Two student photographers portray female form and psyche with darkroom photography
Courtney Anderson and Olivia Haro are doing outstanding artwork in black and white film photography at Central Oregon Community College. They both have an interest in narrative photography, or images that tell a visual story. Both also are interested in the feminine — the female form and psyche. If one believes most art is essentially a self-portrait, then Olivia and Courtney are exploring through their artwork what it means to be female.
Olivia mused, “Having spent over 15 years inside the dressing room as a dancer I brought my camera in to show what I see. We share this world together so it is a deeply personal series to myself as the place is personal to all dancers. I am still expanding the series as I document different aspects of our intimate space. For now, I invite you into our world.”
Olivia’s work is sharp and cool in emotional tone. She offers us a view into a usually unseen milieu. The viewer feels she must know the women by the way she photographs them. Even though they are in partial states of undress, there is not so much a sense of sexiness, although we know they will dance primarily for men who view them from that window. The images suggest something different from what their waiting audience is expecting to see — a quiet and content sense of self-empowerment and strength in the dancer.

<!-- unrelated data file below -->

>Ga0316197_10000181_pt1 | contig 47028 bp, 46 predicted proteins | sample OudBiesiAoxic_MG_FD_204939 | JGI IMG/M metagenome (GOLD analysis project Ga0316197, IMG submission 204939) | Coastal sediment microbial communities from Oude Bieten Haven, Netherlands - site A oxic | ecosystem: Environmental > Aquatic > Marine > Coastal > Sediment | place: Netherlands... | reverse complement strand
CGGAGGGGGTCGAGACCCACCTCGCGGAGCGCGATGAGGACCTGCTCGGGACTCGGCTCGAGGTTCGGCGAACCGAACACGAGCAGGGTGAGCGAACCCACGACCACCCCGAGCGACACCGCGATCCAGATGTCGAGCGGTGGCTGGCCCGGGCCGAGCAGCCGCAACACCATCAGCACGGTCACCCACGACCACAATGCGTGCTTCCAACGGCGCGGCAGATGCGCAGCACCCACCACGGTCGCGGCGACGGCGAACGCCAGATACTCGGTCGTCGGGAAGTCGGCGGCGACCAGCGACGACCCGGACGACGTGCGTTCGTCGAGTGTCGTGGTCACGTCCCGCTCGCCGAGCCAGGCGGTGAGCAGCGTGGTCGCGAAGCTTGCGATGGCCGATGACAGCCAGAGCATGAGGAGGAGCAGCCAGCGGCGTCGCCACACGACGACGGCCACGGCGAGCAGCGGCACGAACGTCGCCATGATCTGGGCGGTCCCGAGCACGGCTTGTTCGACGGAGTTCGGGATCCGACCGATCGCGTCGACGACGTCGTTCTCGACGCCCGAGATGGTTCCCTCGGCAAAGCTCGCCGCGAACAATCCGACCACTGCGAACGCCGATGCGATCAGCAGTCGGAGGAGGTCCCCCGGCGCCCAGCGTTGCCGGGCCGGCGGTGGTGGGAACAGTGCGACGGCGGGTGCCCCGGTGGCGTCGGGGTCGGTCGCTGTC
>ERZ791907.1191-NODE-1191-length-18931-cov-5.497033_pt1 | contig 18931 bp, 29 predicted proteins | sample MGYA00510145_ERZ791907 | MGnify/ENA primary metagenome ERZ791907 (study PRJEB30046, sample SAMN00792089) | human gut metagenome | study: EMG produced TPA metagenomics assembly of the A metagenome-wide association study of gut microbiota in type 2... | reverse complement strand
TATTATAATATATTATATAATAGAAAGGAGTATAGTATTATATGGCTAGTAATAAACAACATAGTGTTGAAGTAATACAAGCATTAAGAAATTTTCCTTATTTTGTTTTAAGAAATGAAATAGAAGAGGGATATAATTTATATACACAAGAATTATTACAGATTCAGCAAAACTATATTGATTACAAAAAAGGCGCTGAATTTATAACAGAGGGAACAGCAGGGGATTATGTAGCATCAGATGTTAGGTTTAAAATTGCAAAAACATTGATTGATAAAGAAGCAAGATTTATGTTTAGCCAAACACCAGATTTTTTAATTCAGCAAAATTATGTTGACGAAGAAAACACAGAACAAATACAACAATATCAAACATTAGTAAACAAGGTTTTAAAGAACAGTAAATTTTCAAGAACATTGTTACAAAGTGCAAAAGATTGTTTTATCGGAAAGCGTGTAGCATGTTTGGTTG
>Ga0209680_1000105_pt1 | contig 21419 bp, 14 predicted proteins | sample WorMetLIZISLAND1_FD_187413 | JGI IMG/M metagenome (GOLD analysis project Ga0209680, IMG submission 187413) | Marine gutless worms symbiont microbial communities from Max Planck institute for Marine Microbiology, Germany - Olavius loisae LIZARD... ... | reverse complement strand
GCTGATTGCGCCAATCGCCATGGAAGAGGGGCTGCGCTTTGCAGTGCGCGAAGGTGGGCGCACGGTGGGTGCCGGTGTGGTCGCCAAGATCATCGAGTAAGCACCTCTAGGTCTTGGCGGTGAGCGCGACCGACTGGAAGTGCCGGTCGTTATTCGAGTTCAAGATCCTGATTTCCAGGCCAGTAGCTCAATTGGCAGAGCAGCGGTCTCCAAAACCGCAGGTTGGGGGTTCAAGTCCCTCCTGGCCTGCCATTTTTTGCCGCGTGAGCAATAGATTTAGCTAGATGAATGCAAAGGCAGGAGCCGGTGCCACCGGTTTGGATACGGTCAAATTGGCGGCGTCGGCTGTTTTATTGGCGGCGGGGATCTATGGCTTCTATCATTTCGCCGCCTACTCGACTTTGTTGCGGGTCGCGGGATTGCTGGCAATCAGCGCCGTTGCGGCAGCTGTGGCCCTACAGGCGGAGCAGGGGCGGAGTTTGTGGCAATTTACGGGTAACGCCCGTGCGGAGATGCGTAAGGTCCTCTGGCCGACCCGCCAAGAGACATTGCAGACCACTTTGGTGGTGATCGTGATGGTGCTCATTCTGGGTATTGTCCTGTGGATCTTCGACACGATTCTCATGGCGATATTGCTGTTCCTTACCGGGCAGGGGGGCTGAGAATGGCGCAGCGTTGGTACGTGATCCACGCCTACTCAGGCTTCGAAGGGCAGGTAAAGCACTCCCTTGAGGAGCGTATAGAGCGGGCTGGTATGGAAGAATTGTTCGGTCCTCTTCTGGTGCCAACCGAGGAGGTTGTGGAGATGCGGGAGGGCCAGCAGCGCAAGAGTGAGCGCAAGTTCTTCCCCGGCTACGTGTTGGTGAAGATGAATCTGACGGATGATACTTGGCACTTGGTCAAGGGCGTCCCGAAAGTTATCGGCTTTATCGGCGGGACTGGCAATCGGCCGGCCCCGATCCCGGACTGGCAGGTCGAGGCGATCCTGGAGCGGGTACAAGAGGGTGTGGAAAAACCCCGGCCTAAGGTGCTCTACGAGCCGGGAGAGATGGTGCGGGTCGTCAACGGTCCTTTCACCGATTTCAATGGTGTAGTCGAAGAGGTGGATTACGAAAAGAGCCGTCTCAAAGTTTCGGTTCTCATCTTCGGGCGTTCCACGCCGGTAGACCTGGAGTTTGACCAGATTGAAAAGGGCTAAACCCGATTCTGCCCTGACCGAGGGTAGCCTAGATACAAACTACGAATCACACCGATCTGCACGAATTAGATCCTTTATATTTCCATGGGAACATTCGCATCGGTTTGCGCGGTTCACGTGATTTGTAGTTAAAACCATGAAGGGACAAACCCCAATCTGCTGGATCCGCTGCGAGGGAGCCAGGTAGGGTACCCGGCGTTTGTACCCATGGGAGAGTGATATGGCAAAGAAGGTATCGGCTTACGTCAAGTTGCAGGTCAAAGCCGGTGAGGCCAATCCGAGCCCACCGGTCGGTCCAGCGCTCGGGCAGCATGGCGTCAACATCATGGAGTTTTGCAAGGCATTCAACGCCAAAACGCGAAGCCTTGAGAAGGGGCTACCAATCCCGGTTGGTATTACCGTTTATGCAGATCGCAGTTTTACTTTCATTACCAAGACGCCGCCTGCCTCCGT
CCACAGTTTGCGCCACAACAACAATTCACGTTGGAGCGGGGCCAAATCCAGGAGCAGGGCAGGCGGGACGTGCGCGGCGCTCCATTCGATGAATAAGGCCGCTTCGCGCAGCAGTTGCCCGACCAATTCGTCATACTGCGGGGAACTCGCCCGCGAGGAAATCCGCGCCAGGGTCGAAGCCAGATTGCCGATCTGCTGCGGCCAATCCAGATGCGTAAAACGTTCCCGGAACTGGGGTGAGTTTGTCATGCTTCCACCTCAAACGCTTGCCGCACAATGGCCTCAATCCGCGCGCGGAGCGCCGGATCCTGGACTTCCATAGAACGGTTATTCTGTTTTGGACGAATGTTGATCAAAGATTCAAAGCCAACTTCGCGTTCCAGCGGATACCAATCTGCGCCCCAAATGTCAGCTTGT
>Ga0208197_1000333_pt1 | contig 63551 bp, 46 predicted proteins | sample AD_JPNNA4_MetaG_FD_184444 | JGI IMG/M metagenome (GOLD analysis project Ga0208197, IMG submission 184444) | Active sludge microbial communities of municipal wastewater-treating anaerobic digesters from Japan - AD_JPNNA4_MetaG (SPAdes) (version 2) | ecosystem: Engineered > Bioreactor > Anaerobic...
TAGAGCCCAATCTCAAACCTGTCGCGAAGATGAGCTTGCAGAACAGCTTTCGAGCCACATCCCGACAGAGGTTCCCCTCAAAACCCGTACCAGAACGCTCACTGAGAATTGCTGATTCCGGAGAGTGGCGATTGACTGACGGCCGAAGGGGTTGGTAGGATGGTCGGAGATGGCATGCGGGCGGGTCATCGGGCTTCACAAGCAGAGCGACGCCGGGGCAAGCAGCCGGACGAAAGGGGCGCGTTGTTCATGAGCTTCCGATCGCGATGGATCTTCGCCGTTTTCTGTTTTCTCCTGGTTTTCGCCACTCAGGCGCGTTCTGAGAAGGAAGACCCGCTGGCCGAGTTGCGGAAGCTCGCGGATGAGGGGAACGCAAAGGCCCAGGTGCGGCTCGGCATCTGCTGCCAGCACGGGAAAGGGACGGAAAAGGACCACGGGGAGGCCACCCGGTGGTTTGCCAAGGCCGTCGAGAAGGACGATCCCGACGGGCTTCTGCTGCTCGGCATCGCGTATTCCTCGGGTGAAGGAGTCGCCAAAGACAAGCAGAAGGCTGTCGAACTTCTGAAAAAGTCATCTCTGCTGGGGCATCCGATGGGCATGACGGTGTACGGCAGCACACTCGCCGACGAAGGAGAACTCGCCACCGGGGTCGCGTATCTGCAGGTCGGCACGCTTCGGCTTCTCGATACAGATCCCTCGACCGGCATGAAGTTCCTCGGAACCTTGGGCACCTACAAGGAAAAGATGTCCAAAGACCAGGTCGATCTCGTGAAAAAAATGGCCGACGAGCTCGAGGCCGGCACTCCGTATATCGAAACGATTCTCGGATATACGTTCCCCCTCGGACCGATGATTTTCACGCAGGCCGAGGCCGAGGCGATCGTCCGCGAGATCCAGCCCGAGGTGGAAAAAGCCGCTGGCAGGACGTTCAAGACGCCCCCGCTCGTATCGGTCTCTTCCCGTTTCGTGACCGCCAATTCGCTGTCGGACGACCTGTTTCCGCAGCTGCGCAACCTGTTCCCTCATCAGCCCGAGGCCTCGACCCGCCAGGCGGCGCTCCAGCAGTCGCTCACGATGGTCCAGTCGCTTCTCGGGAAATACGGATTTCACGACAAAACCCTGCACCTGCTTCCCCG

Courtney’s photographs also depict women she knows well. The images are usually posed, but have a relaxed fresh feeling, as though the shot was not planned. The short depth of field gives the images a sense of spontaneity and references film stills from 1960’s French New Wave cinema, with its strong female characters and sense of gritty humor. Courtney’s art has strong shadows and contrast, coupled with a simplicity of composition, which allows the viewer to focus solely on the person. The images often play peek-a-boo with you, daring you to try to know more, see more, of the woman. Details such as the claw-like hands in one photo, and the bra mark in another, shows people who are very real. Courtney commented, “With my photos I try to achieve a simple look that inspires and attracts people… I love a genuine person and a genuine adventure, and that’s what my photos are about!”
Though some people think digital photography is “all that,” darkroom photography is widely respected and growing rapidly as a unique hands-on fine art. The photographs are hand printed on special light-sensitive paper embedded with silver crystals, which gives it the gray-black tones. It takes some time to learn how to shoot and print black and white film, but once students learn it, they are hooked for life.
Paula Bullwinkel | The Broadside